Question: A friend of mine got a summer reading list from the college he'll start in the fall. What books should I be reading while I'm still in high school?
Answer: Not many high school students ask that question. College involves much reading. I'll answer your question on two levels: Books to read for first-year English classes and books to read for helpful general knowledge. Let's start with English class.
You have probably read some classics for your high school English courses. You won't know the exact titles for college until you see the course reading lists. Continue to read, in your spare time, titles that are in the standard literature. I'm thinking of the works of such authors as D.H. Lawrence, Herman Melville, Anderson, Hemingway, Fitzgerald, Faulkner, Robert Penn Warren, Nabokov, Bellow, James, Twain, Dickinson, Norris, Dreiser, Crane, Frost, Wharton, and Cather, to name just a few.
Poetry is important too. Put poets such as Eliot, Pound, Williams, Stevens, Hart Crane, and Marianne Moore on your list. Reading both novels and poetry at this level has other positive side effects besides giving you a jump on first-year English. You'll also build your vocabulary. Remember, you build vocabulary over many years not by cramming a week or two before the SAT.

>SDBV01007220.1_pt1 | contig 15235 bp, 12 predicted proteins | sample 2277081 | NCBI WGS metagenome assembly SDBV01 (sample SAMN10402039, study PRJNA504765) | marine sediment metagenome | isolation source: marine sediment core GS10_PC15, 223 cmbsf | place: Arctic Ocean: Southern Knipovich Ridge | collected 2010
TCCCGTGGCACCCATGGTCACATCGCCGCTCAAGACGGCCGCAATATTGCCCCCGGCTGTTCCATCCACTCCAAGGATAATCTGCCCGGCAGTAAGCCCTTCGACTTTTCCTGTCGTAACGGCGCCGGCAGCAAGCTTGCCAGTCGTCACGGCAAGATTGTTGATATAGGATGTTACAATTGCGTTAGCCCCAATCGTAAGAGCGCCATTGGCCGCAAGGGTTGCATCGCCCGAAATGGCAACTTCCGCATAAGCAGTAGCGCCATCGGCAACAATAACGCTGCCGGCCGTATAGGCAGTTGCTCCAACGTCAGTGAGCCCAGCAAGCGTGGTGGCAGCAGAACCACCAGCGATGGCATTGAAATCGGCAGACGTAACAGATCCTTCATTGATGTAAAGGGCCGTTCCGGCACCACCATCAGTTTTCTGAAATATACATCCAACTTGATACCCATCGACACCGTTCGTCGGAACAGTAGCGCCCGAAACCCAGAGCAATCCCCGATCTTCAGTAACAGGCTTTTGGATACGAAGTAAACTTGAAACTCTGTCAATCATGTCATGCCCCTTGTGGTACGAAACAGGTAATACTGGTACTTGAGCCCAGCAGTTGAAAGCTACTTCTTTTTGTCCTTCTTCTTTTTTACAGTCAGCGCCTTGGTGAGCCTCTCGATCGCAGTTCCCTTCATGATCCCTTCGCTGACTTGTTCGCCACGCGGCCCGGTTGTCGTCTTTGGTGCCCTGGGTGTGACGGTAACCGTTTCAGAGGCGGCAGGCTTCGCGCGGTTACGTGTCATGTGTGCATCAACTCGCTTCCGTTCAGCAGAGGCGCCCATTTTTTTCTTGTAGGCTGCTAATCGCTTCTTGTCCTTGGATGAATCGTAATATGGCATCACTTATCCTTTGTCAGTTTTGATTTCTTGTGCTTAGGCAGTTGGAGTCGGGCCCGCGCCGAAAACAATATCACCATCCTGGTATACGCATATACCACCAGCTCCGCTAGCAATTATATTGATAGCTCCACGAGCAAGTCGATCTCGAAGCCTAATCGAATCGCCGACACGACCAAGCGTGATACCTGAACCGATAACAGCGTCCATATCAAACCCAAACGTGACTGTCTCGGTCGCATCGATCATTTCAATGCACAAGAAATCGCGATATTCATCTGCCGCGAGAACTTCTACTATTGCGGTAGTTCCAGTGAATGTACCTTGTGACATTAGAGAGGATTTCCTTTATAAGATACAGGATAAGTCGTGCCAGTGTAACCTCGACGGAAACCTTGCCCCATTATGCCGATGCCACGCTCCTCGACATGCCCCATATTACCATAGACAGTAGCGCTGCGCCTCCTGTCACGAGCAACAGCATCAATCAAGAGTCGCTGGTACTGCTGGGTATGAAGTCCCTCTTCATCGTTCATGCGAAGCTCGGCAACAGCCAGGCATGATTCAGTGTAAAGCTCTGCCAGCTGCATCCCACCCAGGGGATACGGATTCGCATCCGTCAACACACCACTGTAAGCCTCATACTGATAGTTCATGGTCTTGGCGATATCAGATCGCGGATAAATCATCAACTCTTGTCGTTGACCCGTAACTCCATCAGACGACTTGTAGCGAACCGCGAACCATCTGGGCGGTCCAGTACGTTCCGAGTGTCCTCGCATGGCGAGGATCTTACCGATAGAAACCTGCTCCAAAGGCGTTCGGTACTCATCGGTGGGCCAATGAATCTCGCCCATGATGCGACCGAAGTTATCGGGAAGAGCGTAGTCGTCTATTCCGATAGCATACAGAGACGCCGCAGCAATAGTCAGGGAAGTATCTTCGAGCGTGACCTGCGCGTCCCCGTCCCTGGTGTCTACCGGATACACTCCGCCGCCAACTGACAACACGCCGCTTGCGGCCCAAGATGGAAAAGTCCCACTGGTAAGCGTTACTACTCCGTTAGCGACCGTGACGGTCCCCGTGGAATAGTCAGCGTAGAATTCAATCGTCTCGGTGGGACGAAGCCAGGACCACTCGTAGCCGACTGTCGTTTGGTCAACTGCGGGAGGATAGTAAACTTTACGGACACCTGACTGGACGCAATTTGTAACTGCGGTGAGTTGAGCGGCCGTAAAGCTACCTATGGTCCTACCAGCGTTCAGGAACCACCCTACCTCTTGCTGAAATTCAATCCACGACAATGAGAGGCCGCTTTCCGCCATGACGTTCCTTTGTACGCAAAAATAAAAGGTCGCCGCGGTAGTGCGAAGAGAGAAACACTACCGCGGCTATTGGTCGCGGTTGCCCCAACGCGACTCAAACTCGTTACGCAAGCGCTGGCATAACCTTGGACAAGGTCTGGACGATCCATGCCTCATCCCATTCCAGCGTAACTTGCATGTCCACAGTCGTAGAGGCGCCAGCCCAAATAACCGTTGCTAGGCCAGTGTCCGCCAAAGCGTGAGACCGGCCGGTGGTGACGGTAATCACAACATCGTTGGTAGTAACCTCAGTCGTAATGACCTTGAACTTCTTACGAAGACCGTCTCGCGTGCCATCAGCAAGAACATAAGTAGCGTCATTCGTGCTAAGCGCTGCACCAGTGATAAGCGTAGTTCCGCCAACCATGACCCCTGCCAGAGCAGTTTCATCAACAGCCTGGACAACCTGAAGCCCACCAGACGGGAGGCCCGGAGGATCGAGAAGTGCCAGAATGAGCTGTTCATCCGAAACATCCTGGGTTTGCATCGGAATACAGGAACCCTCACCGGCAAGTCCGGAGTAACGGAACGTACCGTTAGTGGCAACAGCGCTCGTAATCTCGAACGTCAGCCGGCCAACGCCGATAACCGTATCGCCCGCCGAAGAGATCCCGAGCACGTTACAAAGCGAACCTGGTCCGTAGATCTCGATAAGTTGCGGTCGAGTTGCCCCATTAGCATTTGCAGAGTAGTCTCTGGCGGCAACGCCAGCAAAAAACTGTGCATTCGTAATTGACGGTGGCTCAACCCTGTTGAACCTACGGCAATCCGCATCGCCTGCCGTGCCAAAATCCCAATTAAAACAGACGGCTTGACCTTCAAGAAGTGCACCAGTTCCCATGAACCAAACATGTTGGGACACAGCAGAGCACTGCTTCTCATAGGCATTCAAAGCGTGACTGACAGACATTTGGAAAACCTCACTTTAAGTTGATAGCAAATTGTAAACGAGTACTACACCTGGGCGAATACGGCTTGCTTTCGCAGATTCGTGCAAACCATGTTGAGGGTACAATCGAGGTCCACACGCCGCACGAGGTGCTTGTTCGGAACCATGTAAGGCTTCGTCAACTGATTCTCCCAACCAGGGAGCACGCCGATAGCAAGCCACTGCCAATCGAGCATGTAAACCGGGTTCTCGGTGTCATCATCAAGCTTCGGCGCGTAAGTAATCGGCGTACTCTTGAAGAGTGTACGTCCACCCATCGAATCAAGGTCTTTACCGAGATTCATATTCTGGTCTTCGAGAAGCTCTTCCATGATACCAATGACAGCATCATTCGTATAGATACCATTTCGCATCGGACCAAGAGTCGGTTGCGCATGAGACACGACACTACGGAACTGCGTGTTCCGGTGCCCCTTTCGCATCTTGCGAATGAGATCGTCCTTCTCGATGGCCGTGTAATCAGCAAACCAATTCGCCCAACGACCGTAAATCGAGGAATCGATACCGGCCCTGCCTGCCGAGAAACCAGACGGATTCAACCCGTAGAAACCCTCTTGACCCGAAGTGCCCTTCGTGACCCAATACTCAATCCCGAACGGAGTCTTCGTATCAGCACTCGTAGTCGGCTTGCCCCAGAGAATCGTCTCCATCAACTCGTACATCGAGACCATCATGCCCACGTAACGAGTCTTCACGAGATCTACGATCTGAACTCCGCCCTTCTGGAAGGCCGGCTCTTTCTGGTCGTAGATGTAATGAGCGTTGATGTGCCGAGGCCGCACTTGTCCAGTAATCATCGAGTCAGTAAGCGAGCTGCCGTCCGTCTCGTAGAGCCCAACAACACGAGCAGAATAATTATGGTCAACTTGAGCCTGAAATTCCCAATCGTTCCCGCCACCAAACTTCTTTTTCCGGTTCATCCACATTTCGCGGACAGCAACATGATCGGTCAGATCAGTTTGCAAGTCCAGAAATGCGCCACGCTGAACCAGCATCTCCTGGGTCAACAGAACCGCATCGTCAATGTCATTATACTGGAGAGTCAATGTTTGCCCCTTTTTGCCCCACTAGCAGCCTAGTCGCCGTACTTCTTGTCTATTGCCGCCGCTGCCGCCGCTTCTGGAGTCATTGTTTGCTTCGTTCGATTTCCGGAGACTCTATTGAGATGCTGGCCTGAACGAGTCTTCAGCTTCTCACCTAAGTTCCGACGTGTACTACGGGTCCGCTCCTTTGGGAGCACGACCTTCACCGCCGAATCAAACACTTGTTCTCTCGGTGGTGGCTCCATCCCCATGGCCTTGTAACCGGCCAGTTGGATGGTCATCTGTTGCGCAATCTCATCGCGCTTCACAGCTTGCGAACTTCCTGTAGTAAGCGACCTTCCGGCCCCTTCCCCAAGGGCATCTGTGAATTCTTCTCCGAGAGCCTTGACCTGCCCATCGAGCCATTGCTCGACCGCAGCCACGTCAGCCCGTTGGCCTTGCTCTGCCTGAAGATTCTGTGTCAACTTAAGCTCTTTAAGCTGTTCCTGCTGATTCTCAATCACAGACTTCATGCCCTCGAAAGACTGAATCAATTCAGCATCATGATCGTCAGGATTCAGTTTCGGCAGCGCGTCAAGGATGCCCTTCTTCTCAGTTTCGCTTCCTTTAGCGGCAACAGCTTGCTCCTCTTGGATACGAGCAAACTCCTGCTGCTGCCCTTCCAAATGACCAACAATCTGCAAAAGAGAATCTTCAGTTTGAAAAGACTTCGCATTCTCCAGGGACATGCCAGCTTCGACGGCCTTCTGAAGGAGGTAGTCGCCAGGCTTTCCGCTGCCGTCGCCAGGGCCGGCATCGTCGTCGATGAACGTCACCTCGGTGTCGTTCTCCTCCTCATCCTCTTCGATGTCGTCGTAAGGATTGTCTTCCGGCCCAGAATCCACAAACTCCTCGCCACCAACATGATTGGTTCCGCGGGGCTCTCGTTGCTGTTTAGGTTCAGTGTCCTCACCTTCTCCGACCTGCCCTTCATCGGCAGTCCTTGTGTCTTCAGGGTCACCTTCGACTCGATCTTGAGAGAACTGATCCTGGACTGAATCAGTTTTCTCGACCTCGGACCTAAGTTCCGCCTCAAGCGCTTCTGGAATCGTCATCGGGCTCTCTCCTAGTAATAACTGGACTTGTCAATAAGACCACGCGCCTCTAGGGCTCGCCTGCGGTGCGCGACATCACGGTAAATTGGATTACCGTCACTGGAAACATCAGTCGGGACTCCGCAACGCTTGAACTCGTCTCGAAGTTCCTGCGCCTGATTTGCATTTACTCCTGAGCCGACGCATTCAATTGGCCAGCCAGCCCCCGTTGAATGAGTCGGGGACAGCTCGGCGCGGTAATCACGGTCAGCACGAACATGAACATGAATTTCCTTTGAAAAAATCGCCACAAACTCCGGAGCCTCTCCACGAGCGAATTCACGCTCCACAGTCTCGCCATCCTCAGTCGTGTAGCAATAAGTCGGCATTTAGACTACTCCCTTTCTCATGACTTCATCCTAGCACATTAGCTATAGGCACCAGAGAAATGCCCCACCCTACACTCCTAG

Reading good books leads to better writing too. You may get writing help from any number of sources. Good writing is clear and easy to understand. If you want to read easily accessible samples of good writing, look up some essay writers like Andy Rooney, the late Erma Bombeck, George Will, and the late Mike Royko. These syndicated authors offer their observations on the elements of everyday life. Their statements can be humorous, controversial, or touching.
Try to emulate their style. It will serve you well when it comes time to write your college application essay or that first composition for college English.
Be sure to check out all my admissions-related articles and book reviews at College Confidential.